Apparently it’s tough being a parent in Sims. It’s a lot of work. It makes you tired, frustrated, and the kids drive you crazy. You have to press buttons to feed them, clothe them, educate them. One of my kids told me that after you’ve picked the baby’s name and outfit, they’re no more fun. After that they’re annoying and they make you tired and hungry and you don’t have time to clean the shower and the toilet gets clogged. And Sims toddlers have to be potty trained. Oh! The list goes on and on! It’s a nightmare!

My kids worked out a long time ago that there are ways to get around your problems in the Sims. For instance, if you stop your Sims kids from doing their homework, and keep feeding them spaghetti, and put their books away when they’re supposed to read, eventually the ‘social welfare people’ will come and take the SIMS kids away. Hurray!

Since no one but you can activate instructions regarding your babies, you can actually leave your littlies on the sidewalk outside your house, when you go to check the mail. And since no one can interact with you when they come to your house unless you officially greet them, you can just leave the baby outside and refuse to greet the social welfare person who comes to reprimand you.

When parenting really gets to be too much, you can just speed up time and make the hard stuff pass faster. Of course, all of life generally happens faster. One morning, my daughter came down and said that her Sim character, a pregnant mother, made spaghetti and put it on the dining table. She clutched her stomach and became uncontrollable. The Sims game gave the kids the instruction to cry softly, and the whole family went into the living room. The grim reaper turned up and turned the mother character into an urn. The children’s instruction continued to be to cry softly, but the father swung between crying and laughing. The game instructed him to call a therapist. Fun stuff!

Sims teaches other lessons about life. The people aren’t real, so almost anything goes. My son learned ages ago that if someone really annoyed you, you could simply build a swimming pool, invite the offender to go swimming, and then delete the ladder. Sims can’t dog-paddle indefinitely. My daughter came up with another equally good plan. You build a room, put the annoying SIM character in it, throw fire crackers in, and keep instructing the character to play with them. Voila!

I just don’t get why people want to play games that simulate everyday life. And I’ve got doubts about the morals the game teaches. Got a problem with your boss? Invite her to come see your firecrackers. That thing you’re responsible for? Ditch it. The hard stuff? Rip through it at triple time. There’s something Twilight Zone about this virtual experiment in adulthood.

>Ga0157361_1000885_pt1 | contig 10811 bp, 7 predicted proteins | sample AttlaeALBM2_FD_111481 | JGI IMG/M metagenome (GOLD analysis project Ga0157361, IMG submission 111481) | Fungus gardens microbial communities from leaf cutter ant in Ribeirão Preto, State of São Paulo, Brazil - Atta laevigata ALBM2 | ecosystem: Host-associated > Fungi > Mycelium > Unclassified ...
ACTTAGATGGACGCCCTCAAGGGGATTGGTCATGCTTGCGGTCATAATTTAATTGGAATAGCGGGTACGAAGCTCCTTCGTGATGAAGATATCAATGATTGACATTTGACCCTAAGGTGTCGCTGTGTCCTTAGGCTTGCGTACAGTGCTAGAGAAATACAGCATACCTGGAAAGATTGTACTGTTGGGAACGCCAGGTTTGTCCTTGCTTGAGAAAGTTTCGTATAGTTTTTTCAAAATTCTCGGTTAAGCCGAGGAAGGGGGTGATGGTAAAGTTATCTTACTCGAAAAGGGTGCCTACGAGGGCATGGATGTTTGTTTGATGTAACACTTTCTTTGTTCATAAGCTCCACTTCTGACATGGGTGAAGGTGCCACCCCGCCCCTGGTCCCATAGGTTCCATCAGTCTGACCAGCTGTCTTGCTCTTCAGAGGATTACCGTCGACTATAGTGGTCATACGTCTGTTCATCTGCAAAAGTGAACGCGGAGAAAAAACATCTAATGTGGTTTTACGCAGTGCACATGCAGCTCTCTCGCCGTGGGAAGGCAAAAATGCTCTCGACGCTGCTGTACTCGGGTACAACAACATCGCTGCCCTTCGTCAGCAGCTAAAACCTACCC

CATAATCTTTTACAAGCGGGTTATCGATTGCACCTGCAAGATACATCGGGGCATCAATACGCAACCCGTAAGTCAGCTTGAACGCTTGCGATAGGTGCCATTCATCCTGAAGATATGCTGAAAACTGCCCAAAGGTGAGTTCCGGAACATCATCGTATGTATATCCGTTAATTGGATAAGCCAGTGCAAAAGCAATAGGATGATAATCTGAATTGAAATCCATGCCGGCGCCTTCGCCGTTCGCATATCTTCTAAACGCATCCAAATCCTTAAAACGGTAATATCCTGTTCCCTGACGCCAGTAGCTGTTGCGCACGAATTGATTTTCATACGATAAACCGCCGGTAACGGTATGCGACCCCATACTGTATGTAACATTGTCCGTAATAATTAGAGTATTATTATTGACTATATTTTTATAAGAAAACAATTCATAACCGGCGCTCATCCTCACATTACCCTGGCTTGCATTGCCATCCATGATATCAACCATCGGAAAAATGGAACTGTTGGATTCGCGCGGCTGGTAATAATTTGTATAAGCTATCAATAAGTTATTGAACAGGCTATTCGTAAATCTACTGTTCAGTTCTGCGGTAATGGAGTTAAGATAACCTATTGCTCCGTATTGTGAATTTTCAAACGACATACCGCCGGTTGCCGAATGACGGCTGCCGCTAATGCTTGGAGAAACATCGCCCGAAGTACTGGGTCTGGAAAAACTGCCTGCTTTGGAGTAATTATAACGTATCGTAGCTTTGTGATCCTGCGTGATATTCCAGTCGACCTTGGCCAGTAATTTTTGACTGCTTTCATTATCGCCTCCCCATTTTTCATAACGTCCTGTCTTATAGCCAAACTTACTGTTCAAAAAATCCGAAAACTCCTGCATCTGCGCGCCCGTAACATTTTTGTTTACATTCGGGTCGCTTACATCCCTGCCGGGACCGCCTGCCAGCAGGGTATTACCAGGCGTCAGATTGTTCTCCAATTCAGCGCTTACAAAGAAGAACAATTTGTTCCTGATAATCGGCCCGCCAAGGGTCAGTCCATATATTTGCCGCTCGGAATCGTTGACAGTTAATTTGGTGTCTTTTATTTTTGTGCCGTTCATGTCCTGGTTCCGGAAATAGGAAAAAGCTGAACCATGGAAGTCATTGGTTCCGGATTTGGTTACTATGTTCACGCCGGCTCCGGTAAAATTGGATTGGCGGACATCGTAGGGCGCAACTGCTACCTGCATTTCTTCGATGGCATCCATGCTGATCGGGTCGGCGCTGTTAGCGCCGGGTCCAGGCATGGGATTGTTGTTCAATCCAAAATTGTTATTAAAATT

Maybe I should encourage them to play Assassin’s Creed instead. Blood? Sure. But killing the enemy with a sword seems less brutal than inviting them to go swimming.

Wrinkles, hemorrhoids, apostrophes, and millionaires

While on break, I suppose I’ve been more relaxed, and, for the first time, I’ve started to notice how ridiculous a lot of the ads are on my Facebook feed.

I have two concerns. First, I can only imagine that certain words in my statuses, or my friends, have triggered particular ads. That said, I’ve never had hemorrhoids. And I don’t remember writing about wrinkles. Perhaps Facebook made that decision based on my profile. My second concern is the images that are thrown up with the ads. Sometimes they just make no sense.

For your viewing pleasure, here are some the ads that have popped up on my feed over the last couple of weeks.

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I kind of want to go to the apostrophe workshop.

Merry Christmas. Write your report cards.

Christmas vacation: one week of eating, sleeping, reading, watching, writing, reading, some more eating and sleeping; one week of grading, grading, and grading. Here’s what I’ve achieved. The dalek is real.


If it means anything to you, most of the pile is writing. Stupid, stupid. Every semester I say I won’t collect writing in the final week, but I always do it. Half of this pile is NaNoWriMo excerpts. I was thrilled with what my students wrote!

This afternoon, I grumbled all the way to my classroom and started working out final grades and tidying comments. I was working away busily in my classroom when the door rattled. I ignored it – the wind, no doubt. A minute later I heard someone try the handle. As far as I knew I was the only person at school. Loud banging followed. The guards wouldn’t bang like that. I couldn’t see anyone through the glass panel next to the door. I carefully opened it and saw—

power ranger

My Power Ranger son, accompanied by my human daughter, had come to visit me. After peanut butter and Vita Wheats,  they lured me into watching funny cat videos and Ellen’s greatest pranks. Two hours later, they’ve gone home, and I’m still procrastinating. Not my fault. The blog was really overdue.

They’re going to call me when dinner’s ready.

What have I achieved in the last two weeks?

I did quite a bit of editing on my own NaNoWriMo novel in the first week and sent it to two people I trust. They really liked it. I’m a bit torn about how to proceed with revisions.

I’ve seen a ton of movies: Les Mis (Yay!), The Hobbit, Life of Pi, 28 Days Later, 28 Weeks Later, The Andromeda Strain (1971) and today I discovered Portlandia.

I’ve also been reading a lot over the last couple of weeks:

Delirum and Pandemonium by Lauren Oliver: Absolutely loved these.